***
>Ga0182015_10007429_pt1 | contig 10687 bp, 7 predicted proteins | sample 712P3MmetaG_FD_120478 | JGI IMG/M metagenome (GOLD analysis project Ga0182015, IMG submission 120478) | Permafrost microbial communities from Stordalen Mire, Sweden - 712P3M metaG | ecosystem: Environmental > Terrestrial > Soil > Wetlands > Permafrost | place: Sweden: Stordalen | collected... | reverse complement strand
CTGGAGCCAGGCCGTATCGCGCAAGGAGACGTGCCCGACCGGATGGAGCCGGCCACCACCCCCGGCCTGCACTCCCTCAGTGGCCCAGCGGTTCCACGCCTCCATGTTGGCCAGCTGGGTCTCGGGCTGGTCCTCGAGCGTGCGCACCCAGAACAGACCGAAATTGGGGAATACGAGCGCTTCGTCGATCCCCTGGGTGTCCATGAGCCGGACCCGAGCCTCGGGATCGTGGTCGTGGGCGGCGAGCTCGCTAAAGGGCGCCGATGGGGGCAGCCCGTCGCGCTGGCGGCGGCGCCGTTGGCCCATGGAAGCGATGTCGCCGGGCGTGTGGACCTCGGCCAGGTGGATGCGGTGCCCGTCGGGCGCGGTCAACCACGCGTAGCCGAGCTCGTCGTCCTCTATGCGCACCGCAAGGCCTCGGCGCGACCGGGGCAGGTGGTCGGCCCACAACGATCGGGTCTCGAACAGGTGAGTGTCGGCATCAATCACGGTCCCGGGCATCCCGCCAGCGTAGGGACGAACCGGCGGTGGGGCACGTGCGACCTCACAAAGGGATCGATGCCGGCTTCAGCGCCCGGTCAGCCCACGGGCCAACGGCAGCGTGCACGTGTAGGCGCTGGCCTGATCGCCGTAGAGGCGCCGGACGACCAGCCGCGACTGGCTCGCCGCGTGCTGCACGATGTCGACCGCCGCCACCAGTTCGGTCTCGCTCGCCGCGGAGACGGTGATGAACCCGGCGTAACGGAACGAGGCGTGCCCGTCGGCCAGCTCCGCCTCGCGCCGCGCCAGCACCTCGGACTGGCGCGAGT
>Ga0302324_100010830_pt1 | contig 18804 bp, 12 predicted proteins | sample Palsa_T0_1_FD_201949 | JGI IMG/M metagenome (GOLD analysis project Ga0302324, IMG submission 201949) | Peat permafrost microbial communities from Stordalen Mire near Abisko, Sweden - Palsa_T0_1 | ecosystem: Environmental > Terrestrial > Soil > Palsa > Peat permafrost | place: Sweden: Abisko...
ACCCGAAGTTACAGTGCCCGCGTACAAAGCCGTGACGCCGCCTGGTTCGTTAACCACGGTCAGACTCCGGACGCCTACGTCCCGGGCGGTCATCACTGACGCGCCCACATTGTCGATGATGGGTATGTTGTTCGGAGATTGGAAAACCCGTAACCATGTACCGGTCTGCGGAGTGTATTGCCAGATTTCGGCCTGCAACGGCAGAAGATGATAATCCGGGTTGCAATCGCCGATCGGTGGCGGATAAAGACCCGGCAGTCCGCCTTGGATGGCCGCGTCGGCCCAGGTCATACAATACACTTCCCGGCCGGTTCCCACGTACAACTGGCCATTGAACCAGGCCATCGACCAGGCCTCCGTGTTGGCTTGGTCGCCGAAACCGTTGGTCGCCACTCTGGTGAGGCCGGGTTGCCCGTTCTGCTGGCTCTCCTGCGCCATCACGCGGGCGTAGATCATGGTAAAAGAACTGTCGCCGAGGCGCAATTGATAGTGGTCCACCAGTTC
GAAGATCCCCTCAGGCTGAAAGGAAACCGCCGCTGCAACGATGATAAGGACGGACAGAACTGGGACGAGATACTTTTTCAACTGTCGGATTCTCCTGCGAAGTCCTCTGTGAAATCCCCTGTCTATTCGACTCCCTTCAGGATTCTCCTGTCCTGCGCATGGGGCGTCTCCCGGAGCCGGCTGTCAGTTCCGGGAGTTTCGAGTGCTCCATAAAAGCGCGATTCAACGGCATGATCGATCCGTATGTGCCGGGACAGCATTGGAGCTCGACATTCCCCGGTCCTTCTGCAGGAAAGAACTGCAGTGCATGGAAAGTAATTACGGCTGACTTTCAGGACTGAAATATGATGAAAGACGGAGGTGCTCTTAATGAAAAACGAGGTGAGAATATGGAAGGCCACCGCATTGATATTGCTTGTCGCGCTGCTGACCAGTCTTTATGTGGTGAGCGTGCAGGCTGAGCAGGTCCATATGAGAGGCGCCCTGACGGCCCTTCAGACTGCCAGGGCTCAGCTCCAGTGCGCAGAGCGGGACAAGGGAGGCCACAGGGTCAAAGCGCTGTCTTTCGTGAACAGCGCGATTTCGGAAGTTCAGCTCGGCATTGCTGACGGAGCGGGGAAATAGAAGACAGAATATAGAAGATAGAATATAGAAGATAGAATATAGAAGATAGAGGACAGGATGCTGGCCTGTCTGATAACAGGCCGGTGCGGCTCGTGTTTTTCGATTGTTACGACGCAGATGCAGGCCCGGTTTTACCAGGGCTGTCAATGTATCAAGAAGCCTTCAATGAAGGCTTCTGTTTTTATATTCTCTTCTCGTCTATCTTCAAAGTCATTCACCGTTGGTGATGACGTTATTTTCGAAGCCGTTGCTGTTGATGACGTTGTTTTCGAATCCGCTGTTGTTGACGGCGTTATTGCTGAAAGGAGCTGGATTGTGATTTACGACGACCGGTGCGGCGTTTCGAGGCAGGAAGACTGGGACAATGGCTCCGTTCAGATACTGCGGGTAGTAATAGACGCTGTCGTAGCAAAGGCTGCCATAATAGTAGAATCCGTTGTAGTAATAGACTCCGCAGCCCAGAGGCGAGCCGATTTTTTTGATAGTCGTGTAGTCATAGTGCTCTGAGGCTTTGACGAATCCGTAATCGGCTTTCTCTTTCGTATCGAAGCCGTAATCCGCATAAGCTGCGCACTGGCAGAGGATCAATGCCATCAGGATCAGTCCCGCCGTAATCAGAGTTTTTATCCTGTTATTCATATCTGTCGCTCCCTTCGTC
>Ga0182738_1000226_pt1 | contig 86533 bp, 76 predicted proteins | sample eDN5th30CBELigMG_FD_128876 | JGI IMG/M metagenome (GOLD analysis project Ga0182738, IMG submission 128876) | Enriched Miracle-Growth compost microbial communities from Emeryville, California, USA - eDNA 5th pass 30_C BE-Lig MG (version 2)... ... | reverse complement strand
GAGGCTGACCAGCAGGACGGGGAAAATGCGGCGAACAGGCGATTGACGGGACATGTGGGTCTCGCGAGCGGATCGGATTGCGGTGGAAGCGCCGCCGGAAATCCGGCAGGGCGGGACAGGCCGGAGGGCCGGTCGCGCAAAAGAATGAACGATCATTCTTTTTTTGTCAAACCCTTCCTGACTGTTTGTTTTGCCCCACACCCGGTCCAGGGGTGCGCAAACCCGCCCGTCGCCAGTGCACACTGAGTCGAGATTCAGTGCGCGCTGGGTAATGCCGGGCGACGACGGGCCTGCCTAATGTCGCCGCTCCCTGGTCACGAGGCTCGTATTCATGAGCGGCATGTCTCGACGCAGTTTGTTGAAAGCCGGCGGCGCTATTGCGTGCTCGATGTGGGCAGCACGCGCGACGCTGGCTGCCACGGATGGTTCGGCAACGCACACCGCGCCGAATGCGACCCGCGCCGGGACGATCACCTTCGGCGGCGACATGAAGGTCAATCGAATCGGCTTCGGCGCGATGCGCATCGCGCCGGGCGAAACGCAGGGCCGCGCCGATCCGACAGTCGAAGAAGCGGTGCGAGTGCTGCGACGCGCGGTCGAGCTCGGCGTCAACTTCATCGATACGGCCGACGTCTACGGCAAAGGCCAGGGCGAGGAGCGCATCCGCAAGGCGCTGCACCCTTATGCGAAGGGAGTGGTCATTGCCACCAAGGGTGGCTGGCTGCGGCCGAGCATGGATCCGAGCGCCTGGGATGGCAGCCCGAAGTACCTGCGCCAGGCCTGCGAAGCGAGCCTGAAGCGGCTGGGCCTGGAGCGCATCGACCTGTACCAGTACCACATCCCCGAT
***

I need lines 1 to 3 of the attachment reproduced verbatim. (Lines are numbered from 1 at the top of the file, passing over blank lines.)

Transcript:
>Ga0182015_10007429_pt1 | contig 10687 bp, 7 predicted proteins | sample 712P3MmetaG_FD_120478 | JGI IMG/M metagenome (GOLD analysis project Ga0182015, IMG submission 120478) | Permafrost microbial communities from Stordalen Mire, Sweden - 712P3M metaG | ecosystem: Environmental > Terrestrial > Soil > Wetlands > Permafrost | place: Sweden: Stordalen | collected... | reverse complement strand
CTGGAGCCAGGCCGTATCGCGCAAGGAGACGTGCCCGACCGGATGGAGCCGGCCACCACCCCCGGCCTGCACTCCCTCAGTGGCCCAGCGGTTCCACGCCTCCATGTTGGCCAGCTGGGTCTCGGGCTGGTCCTCGAGCGTGCGCACCCAGAACAGACCGAAATTGGGGAATACGAGCGCTTCGTCGATCCCCTGGGTGTCCATGAGCCGGACCCGAGCCTCGGGATCGTGGTCGTGGGCGGCGAGCTCGCTAAAGGGCGCCGATGGGGGCAGCCCGTCGCGCTGGCGGCGGCGCCGTTGGCCCATGGAAGCGATGTCGCCGGGCGTGTGGACCTCGGCCAGGTGGATGCGGTGCCCGTCGGGCGCGGTCAACCACGCGTAGCCGAGCTCGTCGTCCTCTATGCGCACCGCAAGGCCTCGGCGCGACCGGGGCAGGTGGTCGGCCCACAACGATCGGGTCTCGAACAGGTGAGTGTCGGCATCAATCACGGTCCCGGGCATCCCGCCAGCGTAGGGACGAACCGGCGGTGGGGCACGTGCGACCTCACAAAGGGATCGATGCCGGCTTCAGCGCCCGGTCAGCCCACGGGCCAACGGCAGCGTGCACGTGTAGGCGCTGGCCTGATCGCCGTAGAGGCGCCGGACGACCAGCCGCGACTGGCTCGCCGCGTGCTGCACGATGTCGACCGCCGCCACCAGTTCGGTCTCGCTCGCCGCGGAGACGGTGATGAACCCGGCGTAACGGAACGAGGCGTGCCCGTCGGCCAGCTCCGCCTCGCGCCGCGCCAGCACCTCGGACTGGCGCGAGT
>Ga0302324_100010830_pt1 | contig 18804 bp, 12 predicted proteins | sample Palsa_T0_1_FD_201949 | JGI IMG/M metagenome (GOLD analysis project Ga0302324, IMG submission 201949) | Peat permafrost microbial communities from Stordalen Mire near Abisko, Sweden - Palsa_T0_1 | ecosystem: Environmental > Terrestrial > Soil > Palsa > Peat permafrost | place: Sweden: Abisko...